Frum Outdoorsman: Rare but Possible

The wanderings and adventures of an orthodox Jew

Montana Memories

Posted by Frum Hiker on December 26, 2006

I can still remember the first time I laid eyes on her beauty. It was within reach yet so far and I was getting impatient with the border patrol, who felt that since my companion and I had been in British Columbia for a week we had brought back tons of its famous marijuana. We hadn’t of course, but when the border patrol station is located about 75 miles from the nearest store or intersection of any type, you gotta figure they will search all 5 cars a day that pass through there. Man imagine an 80 mile commute through utter desolation. This Alberta border crossing into
Montana was only open 9am-5pm. They were opening up all my maps now, I have tons of them. On this trip especially since it was over a month long, I had to find out the locations of Chabbad houses and kosher restaurants whenever we hit civilization. These were also the days before I figured out how to cook on my engine making tuna and chips the meal of choice. “Man you sure do have a lot of maps” the agent said, he wouldn’t understand why I had the metro area maps for Denver, Salt Lake City, Seattle, Vancouver, Calgary, and a bunch of others. “I’m a map junky, bathroom reading material for me” I responded heartily. These agents were very friendly at least compared to the ones back east by the Ontario – NY border, they were really assholes if you don’t mind my saying.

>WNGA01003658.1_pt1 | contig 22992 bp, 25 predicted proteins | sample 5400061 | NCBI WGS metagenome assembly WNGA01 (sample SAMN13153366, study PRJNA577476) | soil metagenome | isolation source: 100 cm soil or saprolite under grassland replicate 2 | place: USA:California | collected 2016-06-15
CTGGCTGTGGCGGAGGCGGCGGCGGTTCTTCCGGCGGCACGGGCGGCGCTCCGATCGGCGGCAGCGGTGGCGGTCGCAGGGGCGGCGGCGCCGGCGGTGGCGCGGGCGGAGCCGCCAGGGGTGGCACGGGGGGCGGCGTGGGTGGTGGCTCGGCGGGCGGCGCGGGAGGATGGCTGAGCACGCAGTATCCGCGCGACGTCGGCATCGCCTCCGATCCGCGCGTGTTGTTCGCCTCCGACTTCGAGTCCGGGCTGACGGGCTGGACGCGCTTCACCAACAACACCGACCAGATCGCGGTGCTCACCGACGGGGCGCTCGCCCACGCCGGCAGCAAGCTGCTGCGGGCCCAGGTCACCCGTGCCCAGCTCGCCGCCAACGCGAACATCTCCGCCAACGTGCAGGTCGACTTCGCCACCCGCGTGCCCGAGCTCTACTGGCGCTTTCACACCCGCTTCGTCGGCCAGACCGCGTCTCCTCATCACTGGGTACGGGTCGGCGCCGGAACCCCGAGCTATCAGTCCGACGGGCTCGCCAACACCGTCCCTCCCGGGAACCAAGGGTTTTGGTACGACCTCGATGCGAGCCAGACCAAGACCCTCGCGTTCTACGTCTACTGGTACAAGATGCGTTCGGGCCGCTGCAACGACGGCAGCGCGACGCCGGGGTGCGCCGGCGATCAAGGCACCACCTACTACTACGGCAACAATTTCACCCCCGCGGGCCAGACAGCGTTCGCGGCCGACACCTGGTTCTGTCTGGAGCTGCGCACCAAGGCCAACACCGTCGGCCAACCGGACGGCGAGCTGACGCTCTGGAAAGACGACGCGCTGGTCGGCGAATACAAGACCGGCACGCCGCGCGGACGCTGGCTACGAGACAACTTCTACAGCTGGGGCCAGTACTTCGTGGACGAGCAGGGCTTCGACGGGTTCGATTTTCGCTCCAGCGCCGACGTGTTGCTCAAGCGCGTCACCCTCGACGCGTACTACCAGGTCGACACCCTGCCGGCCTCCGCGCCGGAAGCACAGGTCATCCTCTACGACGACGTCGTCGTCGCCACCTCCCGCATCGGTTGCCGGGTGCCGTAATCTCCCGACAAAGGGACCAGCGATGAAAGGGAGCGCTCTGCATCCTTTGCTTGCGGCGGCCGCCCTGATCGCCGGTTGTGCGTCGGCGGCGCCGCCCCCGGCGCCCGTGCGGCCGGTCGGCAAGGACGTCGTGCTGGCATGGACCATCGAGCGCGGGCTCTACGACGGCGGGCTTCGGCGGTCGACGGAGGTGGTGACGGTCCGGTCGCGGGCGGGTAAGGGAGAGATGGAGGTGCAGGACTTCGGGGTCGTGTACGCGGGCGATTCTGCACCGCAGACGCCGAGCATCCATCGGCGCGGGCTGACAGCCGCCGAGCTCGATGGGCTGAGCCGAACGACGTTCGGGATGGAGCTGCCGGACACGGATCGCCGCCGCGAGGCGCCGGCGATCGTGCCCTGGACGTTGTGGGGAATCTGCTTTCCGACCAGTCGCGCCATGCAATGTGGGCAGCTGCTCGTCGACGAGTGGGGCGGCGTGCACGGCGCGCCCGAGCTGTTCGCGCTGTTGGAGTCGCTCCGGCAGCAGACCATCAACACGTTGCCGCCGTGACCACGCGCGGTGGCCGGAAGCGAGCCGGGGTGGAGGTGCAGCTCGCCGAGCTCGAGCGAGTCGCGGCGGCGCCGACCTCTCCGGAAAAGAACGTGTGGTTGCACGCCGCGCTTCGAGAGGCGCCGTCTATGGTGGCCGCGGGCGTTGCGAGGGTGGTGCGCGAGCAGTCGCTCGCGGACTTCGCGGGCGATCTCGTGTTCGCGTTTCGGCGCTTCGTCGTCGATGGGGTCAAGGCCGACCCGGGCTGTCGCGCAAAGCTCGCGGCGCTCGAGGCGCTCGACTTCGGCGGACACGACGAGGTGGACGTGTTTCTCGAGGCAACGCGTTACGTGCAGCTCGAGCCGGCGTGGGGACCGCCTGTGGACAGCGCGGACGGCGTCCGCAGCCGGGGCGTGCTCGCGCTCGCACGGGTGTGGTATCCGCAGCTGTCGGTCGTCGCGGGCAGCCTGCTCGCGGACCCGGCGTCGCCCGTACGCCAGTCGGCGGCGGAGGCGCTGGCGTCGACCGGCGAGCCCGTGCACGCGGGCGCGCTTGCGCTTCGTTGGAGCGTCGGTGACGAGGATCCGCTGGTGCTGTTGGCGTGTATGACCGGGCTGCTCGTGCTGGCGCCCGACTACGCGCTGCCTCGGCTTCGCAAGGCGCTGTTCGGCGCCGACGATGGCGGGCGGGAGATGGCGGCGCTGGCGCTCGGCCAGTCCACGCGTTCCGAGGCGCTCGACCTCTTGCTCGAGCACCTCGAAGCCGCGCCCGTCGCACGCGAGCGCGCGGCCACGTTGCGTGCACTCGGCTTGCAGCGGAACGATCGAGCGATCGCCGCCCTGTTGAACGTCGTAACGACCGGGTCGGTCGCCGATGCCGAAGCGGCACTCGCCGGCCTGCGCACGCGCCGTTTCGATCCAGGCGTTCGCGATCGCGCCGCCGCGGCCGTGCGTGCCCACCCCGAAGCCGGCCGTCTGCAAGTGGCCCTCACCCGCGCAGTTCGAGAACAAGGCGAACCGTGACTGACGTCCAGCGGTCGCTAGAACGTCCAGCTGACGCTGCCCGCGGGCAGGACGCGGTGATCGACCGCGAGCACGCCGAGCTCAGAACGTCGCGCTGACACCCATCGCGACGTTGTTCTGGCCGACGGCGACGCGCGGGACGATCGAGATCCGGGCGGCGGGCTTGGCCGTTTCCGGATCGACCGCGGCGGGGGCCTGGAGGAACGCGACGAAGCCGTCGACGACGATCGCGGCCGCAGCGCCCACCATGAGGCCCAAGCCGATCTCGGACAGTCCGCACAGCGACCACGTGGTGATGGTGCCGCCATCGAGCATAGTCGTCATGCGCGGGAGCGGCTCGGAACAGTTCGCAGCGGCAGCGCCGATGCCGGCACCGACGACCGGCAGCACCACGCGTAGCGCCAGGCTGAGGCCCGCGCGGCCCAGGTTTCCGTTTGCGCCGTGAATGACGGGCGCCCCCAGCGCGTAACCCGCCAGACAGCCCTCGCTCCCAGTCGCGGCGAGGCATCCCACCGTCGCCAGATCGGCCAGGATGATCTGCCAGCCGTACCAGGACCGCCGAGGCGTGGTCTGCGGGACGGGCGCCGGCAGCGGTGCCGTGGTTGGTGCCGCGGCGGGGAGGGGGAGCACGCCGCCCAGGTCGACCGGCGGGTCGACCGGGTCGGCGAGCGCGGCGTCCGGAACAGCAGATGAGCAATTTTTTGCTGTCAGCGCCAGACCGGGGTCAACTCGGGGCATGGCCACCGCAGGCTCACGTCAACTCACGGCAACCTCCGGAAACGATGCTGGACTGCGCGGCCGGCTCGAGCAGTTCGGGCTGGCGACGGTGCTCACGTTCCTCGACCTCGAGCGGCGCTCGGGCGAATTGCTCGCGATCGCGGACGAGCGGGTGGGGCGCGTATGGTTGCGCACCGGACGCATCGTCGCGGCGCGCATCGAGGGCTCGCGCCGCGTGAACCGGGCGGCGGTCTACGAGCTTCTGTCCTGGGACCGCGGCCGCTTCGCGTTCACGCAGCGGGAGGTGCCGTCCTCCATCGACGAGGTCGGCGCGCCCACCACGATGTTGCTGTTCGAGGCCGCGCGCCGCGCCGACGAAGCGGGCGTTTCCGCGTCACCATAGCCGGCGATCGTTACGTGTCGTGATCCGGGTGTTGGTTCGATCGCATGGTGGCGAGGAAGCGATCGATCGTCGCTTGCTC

They brought out the dogs now to search for drugs, nothing was found and they continued the basic “we are bored and you Yankees from back east provide interesting conversation”. The agents looked like Native American but I couldn’t figure it out if they were. “Ok guys you can be on your way now” We hopped in my 95 Volvo 850 Turbo wagon. Grey with a roof rack containing two mean looking downhill bikes, the rear bumper contained a sticker that said Kahane Was Right in Hebrew. I figured if by some chance we saw a Jew he would wave us down and some good conversation would ensue. My rule was no AC unless it goes above 95 degrees, a few weeks back while wandering around Utah we had needed it pretty frequently, but now it was rather cool as we cruised 75 miles per hour down the road to Kalispell Montana, home to Glacier National Park- which for one reason or another we decided to forgo and it wouldn’t be till a few years later that I would feast my eyes on some of the most beautiful terrain in N. America. Passing the glacier capped peaks of the park, and sculpted valleys filled with wildflowers I wondered if the place we were headed would as breathtaking.